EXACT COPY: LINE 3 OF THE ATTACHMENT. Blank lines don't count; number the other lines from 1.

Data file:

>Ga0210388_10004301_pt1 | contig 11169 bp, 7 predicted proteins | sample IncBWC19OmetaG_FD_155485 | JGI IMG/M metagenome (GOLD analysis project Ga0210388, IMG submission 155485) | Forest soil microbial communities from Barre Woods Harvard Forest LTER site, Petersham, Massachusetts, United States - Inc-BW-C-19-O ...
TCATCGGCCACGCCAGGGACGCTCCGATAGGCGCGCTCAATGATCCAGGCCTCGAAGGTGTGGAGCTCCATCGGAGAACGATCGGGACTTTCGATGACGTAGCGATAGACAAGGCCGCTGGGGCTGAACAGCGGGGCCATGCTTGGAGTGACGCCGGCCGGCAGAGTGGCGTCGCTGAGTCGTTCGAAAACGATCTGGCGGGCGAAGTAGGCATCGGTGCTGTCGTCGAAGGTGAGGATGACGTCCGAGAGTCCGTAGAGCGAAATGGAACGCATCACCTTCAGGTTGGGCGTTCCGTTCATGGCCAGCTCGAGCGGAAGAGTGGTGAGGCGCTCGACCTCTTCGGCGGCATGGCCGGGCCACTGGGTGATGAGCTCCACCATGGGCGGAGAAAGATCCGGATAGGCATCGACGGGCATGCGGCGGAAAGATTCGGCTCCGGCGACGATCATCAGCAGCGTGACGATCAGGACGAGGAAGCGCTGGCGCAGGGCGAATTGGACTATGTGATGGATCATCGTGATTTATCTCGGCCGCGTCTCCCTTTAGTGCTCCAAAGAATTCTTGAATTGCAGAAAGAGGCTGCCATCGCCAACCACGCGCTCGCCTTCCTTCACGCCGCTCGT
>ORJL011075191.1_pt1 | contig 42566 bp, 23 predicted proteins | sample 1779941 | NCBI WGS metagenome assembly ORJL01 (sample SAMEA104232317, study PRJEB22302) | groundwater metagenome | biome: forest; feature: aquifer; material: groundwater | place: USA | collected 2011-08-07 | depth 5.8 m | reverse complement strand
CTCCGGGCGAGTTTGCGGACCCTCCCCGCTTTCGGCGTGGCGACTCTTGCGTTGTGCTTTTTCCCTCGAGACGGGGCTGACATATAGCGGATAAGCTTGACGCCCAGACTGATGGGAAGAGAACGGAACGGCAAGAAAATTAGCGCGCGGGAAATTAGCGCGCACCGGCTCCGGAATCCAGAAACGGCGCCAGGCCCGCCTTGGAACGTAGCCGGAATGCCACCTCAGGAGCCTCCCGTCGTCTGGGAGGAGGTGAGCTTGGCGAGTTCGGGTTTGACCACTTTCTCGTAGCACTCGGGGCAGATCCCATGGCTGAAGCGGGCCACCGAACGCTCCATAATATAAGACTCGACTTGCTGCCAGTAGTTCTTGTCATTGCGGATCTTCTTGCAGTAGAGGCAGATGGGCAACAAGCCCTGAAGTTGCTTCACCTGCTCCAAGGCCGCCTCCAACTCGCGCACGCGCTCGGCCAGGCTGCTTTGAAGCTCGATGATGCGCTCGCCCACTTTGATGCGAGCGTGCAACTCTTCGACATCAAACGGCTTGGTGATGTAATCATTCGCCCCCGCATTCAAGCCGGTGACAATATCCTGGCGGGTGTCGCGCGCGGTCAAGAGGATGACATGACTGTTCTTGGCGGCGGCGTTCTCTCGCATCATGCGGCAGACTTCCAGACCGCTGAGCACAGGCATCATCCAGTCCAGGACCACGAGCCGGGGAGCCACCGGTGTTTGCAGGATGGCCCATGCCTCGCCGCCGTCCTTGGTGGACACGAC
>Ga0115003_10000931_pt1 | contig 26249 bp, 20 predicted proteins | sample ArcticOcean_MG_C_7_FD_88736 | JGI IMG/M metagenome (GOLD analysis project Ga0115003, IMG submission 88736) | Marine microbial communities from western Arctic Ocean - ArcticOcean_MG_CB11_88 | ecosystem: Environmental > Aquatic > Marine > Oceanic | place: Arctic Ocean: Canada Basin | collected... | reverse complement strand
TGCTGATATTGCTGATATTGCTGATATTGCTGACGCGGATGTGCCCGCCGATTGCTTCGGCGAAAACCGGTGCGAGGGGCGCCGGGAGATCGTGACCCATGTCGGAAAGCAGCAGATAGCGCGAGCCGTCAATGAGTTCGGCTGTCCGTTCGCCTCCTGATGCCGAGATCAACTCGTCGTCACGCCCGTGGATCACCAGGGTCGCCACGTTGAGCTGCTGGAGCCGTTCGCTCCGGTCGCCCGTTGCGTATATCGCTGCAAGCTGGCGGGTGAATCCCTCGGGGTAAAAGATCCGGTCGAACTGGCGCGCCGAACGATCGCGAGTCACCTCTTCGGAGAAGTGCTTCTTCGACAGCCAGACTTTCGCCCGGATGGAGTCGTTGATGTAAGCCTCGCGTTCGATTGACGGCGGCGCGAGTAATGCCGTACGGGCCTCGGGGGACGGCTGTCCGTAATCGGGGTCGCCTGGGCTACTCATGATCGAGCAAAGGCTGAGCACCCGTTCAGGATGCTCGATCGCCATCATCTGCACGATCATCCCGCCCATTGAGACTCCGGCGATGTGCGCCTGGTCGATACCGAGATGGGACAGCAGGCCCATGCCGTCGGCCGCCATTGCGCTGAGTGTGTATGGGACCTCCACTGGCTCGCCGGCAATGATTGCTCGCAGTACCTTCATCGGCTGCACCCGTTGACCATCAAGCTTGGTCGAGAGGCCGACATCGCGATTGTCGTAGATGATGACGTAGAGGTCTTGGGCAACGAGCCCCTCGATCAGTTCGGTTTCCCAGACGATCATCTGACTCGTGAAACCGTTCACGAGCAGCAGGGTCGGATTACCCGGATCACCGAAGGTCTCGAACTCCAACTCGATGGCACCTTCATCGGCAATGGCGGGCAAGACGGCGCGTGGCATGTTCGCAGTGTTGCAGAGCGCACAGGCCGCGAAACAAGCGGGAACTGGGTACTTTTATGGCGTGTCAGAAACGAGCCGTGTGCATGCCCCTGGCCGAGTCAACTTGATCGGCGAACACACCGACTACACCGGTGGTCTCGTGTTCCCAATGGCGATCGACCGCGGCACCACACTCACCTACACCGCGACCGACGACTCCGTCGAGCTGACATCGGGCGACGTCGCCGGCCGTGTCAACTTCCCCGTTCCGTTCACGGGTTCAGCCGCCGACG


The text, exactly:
>ORJL011075191.1_pt1 | contig 42566 bp, 23 predicted proteins | sample 1779941 | NCBI WGS metagenome assembly ORJL01 (sample SAMEA104232317, study PRJEB22302) | groundwater metagenome | biome: forest; feature: aquifer; material: groundwater | place: USA | collected 2011-08-07 | depth 5.8 m | reverse complement strand